Acerca de este Curso
4.7
227 calificaciones
62 revisiones
100 % en línea

100 % en línea

Comienza de inmediato y aprende a tu propio ritmo.
Fechas límite flexibles

Fechas límite flexibles

Restablece las fechas límite en función de tus horarios.
Nivel principiante

Nivel principiante

Horas para completar

Aprox. 16 horas para completar

Sugerido: 5 hours/week...
Idiomas disponibles

Inglés (English)

Subtítulos: Inglés (English), Italiano, Rumano

Habilidades que obtendrás

PsychologyCognitive ScienceBrainNeurobiology
100 % en línea

100 % en línea

Comienza de inmediato y aprende a tu propio ritmo.
Fechas límite flexibles

Fechas límite flexibles

Restablece las fechas límite en función de tus horarios.
Nivel principiante

Nivel principiante

Horas para completar

Aprox. 16 horas para completar

Sugerido: 5 hours/week...
Idiomas disponibles

Inglés (English)

Subtítulos: Inglés (English), Italiano, Rumano

Programa - Qué aprenderás en este curso

Semana
1
Horas para completar
2 horas para completar

Course Introduction and Vision (Part 1)

This module contains an introduction to the course as a whole (Video 1.1) and an exploration of how our eyes detect light and deduce the location light is coming from (Videos 1.2-1.6). You'll also learn about how scientists from Democritus to Alhazen to Kepler figured this out. The final video for the module involves an experiment to test what happens when special goggles turn the world upside down (Video 1.7). I'll show experiments frequently throughout this course -- they are how we know what we know. This module’s quiz is ungraded and available to both auditors and certificate students. Consider it a sample of the style of question in the quizzes for the remaining modules, and an opportunity to determine if you’d like to pursue a certificate for this course. ...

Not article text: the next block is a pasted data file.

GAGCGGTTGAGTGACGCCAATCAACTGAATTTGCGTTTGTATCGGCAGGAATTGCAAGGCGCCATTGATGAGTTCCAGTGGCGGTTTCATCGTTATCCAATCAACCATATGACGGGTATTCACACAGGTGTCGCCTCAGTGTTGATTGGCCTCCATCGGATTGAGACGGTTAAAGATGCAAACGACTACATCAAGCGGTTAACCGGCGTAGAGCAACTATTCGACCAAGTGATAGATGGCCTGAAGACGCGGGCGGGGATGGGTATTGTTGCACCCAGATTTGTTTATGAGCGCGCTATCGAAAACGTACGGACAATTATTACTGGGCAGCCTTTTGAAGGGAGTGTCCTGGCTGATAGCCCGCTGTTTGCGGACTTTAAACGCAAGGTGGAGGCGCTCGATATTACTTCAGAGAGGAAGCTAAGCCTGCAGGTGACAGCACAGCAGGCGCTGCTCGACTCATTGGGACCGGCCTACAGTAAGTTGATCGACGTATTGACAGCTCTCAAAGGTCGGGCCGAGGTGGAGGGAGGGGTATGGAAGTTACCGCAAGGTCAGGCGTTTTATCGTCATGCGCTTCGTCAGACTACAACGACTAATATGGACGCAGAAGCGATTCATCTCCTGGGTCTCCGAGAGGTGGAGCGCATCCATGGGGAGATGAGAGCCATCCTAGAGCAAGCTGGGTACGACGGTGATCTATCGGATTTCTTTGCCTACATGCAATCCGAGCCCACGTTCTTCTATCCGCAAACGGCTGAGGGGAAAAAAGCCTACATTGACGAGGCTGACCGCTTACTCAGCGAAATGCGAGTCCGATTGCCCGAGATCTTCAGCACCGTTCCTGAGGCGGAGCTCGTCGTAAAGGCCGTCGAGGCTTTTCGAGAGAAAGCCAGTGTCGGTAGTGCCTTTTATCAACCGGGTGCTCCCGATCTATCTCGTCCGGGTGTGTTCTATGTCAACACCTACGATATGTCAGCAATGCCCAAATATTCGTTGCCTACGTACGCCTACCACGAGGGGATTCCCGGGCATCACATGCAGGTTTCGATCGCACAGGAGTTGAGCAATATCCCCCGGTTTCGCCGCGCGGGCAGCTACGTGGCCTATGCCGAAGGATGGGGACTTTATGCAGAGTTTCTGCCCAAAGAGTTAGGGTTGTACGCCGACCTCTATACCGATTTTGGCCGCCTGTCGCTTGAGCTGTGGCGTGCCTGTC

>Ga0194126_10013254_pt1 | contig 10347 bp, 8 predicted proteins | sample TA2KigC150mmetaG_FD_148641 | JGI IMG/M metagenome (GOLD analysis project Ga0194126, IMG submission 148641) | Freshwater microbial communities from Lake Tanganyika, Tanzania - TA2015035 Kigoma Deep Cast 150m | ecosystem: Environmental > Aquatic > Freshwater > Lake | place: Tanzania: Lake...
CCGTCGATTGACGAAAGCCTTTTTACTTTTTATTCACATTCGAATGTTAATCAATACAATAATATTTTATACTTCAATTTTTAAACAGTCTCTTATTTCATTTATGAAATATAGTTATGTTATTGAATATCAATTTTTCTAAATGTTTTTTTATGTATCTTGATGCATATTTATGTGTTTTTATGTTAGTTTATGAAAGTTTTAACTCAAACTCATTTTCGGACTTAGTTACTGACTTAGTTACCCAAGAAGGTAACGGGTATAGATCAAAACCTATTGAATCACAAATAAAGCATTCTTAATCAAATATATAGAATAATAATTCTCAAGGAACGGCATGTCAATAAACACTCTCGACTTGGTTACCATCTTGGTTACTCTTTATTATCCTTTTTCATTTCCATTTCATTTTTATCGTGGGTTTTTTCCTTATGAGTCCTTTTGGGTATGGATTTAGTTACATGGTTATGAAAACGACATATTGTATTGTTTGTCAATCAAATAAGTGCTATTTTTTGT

Reading
7 videos (Total 48 minutos), 5 readings, 1 quiz
Video7 videos
Lecture 1.2 - (S) Vision: What Do We See?7m
Lecture 1.3 - (S) Vision: How Light is Sensed by Neurons, Part 16m
Lecture 1.4 - (S) Vision: How Light is Sensed by Neurons, Part 24m
Lecture 1.5 - (S) Vision: How the Eye Forms an Image, Part 19m
Lecture 1.6 - (S) Vision: How the Eye Forms an Image, Part 27m
Lecture 1.7 - (E) Vision: Movie Interlude - Turning the World Upside-Down6m
Reading5 lecturas
Getting Started10m
Syllabus10m
Grading and Logistics10m
Philosophy10m
Readings10m
Quiz1 ejercicio de práctica
Module 1 Quiz34m
Semana
2
Horas para completar
1 hora para completar

Vision (Part 2), the Body, and Neural Signals

In this unit, we cover the visual scene in 3D - the many clues to depth. We then turn to body senses (position and touch) and how our brains detect the configuration of our own bodies. Along the way, we cover the resting membrane potential, the action potential, and how they arise. Finally, we bring vision and the body together, and throw some beanbags at a visual target while wearing prisms! This material is covered in Making Space, chapters 2 and 3. ...
Reading
9 videos (Total 52 minutos), 1 quiz
Video9 videos
Lecture 2.2 - (S) Vision: Monocular Cues for Depth Perception10m
Lecture 2.3 - (S) Introduction to Body Position Sensing2m
Lecture 2.4 - (S) Body Position Sensory Receptors3m
Lecture 2.5 - (G) Neural Signals: The Resting Membrane Potential7m
Lecture 2.6 - (G) Neural Signals: The Action Potential4m
Lecture 2.7 - (S) Converting the Mechanical to the Electrical4m
Lecture 2.8 - (E) Body Position Illusions and Experiments I: Pinocchio and Crossed Hands6m
Lecture 2.9 - (E) Body Position Illusions and Experiments II: Prisms6m
Quiz1 ejercicio de práctica
Module 2 Quiz36m
Semana
3
Horas para completar
1 hora para completar

Brain Maps

In this unit, we turn to the brain and how it uses the spatial position of neurons within the brain to organize information about the spatial position of stimuli in the world (Making Space chapter 4). You'll learn about how we identify where one object ends and another begins, what a receptive field is, and how some neurons are sensitive to edges and the boundaries of objects. Maps occur in both visual cortex and body (somatosensory) cortex, and these maps may be responsible for various "phantom" sensations (examples from normal vision, patients with body part amputations, and electrical stimulation experiments). ...